More than 11,000 migrants have been returned to Haiti since mid-September, says Guerline Jozef, co-founder of the Haitian Bridge Alliance, a San Diego-based immigration advocacy group. The fast-tracked deportations were carried out on more than 100 Haiti-bound planes chartered by the U.S. government using the controversial law known as Title 42 as the legal premise. Invoked by former president Donald Trump to deport and detain migrants at the onset of the COVID-19 pandemic, it’s become the policy of choice for the Biden administration as well to try to stem the flow of the continuing migration surge at the southern border.
Immigration advocates are still awaiting a response from the Biden administration on the number of Haitian migrants who have been allowed into the country to continue the asylum process, and the number of those being held for deportation at immigration detention centers or other facilities.
Migrants “paroled,” or allowed temporary entry into the U.S., are usually given two legal notices—one to report to an Immigration and Customs Enforcement (ICE) office and another to appear in court for an immigration hearing within 60 days. Some migrants have a chance to fight for asylum protection and apply for a work permit; others face removal proceedings back to Haiti where gang violence, gas shortages, and kidnappings have become the norm.
Randolph McGrorty, head of Catholic Legal Services in Miami, says that without reviewing the parole documents, it’s difficult to determine what benefits, such as work permits, migrants qualify for. Individuals paroled for just a few days, for example, are not eligible to apply for work authorization.
The U.S. has a long history of denying Haitian asylum claims, experts say, despite chronically unstable conditions in the migrants’ homeland. As far back as the 1970s, when the first wave of migrants from the Caribbean nation began washing up in rickety boats along Florida’s shores, fleeing Haitians have been cast as trying to escape poverty and economic hardship rather than political violence or human rights violations. This has led to the detention of tens of thousands of Haitians over the years and allegations of inhumane and unequal treatment.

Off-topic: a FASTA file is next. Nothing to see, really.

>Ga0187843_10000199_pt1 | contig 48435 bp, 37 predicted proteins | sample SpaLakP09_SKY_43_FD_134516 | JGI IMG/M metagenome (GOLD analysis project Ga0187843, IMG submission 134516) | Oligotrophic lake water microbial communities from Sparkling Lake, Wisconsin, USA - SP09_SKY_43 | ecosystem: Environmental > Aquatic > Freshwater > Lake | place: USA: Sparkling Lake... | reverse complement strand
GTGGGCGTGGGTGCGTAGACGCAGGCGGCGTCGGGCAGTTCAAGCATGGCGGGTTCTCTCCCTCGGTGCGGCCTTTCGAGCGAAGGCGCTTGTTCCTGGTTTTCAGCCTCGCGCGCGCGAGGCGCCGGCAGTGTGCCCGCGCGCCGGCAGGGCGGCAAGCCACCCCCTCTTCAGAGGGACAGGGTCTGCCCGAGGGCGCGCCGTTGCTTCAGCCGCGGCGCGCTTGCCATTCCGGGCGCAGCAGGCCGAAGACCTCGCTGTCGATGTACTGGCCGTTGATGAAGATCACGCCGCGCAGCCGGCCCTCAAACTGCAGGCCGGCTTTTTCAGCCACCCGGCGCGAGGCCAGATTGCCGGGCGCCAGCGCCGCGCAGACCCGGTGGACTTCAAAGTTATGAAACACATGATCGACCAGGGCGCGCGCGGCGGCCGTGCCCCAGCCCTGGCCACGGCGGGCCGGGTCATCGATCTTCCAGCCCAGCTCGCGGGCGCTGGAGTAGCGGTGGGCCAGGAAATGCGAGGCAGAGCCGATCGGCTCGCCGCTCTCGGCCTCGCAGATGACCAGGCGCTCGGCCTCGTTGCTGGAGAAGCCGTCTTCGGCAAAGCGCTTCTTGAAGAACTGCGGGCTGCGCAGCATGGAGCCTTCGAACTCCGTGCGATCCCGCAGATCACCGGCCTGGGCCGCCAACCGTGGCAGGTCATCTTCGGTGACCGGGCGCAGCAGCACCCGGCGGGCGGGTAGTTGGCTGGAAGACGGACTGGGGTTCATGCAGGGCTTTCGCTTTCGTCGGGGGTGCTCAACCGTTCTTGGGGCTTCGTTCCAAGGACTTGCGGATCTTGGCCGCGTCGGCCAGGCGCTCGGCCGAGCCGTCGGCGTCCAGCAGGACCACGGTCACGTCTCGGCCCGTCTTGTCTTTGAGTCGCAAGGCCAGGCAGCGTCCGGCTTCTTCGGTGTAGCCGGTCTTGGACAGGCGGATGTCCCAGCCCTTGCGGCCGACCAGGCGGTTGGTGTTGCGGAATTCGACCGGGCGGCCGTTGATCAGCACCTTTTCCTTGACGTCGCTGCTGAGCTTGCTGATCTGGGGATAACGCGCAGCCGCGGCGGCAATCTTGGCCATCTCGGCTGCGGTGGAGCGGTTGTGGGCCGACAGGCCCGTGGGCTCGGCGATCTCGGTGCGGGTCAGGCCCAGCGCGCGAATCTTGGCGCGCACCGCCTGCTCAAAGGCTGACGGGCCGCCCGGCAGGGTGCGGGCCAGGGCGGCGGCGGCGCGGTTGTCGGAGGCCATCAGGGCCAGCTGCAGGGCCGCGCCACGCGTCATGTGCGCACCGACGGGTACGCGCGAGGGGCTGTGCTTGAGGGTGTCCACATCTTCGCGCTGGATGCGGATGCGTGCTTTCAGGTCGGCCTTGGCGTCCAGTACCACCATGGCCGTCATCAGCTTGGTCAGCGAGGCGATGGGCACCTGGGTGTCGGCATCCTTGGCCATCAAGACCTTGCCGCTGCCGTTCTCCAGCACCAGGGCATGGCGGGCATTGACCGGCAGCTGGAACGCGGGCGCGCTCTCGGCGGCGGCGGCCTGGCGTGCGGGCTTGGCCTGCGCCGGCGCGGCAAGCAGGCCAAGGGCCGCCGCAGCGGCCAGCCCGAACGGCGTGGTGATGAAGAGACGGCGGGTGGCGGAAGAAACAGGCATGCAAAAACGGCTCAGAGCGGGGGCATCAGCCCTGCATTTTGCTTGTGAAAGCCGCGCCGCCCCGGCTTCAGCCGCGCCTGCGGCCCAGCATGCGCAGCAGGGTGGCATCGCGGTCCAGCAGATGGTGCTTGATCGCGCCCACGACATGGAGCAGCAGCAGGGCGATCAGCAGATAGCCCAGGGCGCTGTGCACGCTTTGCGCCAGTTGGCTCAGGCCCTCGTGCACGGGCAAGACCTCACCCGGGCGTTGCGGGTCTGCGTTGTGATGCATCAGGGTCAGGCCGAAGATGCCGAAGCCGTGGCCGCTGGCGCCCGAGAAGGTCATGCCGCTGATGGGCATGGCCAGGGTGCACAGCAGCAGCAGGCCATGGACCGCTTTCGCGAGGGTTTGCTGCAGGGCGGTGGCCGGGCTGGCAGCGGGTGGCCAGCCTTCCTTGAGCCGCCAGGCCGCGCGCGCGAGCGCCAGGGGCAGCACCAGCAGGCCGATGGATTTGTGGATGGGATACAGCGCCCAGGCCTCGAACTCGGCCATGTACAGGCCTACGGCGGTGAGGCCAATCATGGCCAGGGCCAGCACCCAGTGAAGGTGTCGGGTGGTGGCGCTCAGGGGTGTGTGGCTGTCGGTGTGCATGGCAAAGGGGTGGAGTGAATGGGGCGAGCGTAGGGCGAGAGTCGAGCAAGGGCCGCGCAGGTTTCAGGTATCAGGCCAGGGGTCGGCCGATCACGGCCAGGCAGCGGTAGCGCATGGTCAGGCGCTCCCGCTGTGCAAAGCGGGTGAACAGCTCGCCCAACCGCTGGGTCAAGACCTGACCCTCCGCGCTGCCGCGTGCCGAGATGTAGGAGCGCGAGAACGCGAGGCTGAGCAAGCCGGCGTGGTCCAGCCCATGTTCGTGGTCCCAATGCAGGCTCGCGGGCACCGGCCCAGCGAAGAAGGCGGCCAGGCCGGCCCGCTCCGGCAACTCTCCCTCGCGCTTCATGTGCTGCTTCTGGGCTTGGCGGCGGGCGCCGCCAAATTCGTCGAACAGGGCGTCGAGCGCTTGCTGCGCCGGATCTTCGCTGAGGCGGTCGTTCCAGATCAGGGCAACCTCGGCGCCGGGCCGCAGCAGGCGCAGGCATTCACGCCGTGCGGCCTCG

In early December, President Joe Biden reinstated the controversial policy introduced by Trump and known as “Remain in Mexico.” Formally called Migrant Protection Protocols (MPP), the program requires asylum seekers who cross the southern border to remain in Mexico to await their immigration court hearings. Haitian advocates and immigration attorneys say they are still unclear about how the program will work, but they remain concerned that the Creole-speaking Haitians will be denied due process as a result of language barriers and will be exposed to abuse in Mexico, where many are living in tents, on the streets, or in other inhumane conditions while they wait.
Equally uncertain futures
While Desmornes and Dorjean were not among the migrants who converged in Del Rio, they are an example of the countless border crossers who leave behind all they have to enter the U.S. as undocumented immigrants—and face a future that is just as uncertain as it is for those quietly paroled to try and obtain the legal right to stay.
It’s a reality check for a young couple who had no idea what awaited them as they stuffed what they could carry into backpacks in early November and took a four-hour, $23 per person bus ride from Tijuana to Mexicali in northern Mexico.